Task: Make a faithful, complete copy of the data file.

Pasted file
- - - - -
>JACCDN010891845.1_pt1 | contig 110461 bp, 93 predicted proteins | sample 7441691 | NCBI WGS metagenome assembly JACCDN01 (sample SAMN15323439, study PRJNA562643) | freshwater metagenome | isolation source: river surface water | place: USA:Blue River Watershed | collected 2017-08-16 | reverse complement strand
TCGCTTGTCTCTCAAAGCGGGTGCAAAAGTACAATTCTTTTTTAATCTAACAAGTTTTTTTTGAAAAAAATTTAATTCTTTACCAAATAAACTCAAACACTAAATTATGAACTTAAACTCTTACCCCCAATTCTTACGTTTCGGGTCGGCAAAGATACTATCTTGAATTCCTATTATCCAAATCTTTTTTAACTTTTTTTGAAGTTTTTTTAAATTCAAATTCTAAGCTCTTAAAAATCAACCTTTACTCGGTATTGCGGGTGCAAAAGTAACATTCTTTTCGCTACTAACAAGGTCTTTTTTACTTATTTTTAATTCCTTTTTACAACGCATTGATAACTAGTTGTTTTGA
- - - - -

>JACCDN010891845.1_pt1 | contig 110461 bp, 93 predicted proteins | sample 7441691 | NCBI WGS metagenome assembly JACCDN01 (sample SAMN15323439, study PRJNA562643) | freshwater metagenome | isolation source: river surface water | place: USA:Blue River Watershed | collected 2017-08-16 | reverse complement strand
TCGCTTGTCTCTCAAAGCGGGTGCAAAAGTACAATTCTTTTTTAATCTAACAAGTTTTTTTTGAAAAAAATTTAATTCTTTACCAAATAAACTCAAACACTAAATTATGAACTTAAACTCTTACCCCCAATTCTTACGTTTCGGGTCGGCAAAGATACTATCTTGAATTCCTATTATCCAAATCTTTTTTAACTTTTTTTGAAGTTTTTTTAAATTCAAATTCTAAGCTCTTAAAAATCAACCTTTACTCGGTATTGCGGGTGCAAAAGTAACATTCTTTTCGCTACTAACAAGGTCTTTTTTACTTATTTTTAATTCCTTTTTACAACGCATTGATAACTAGTTGTTTTGA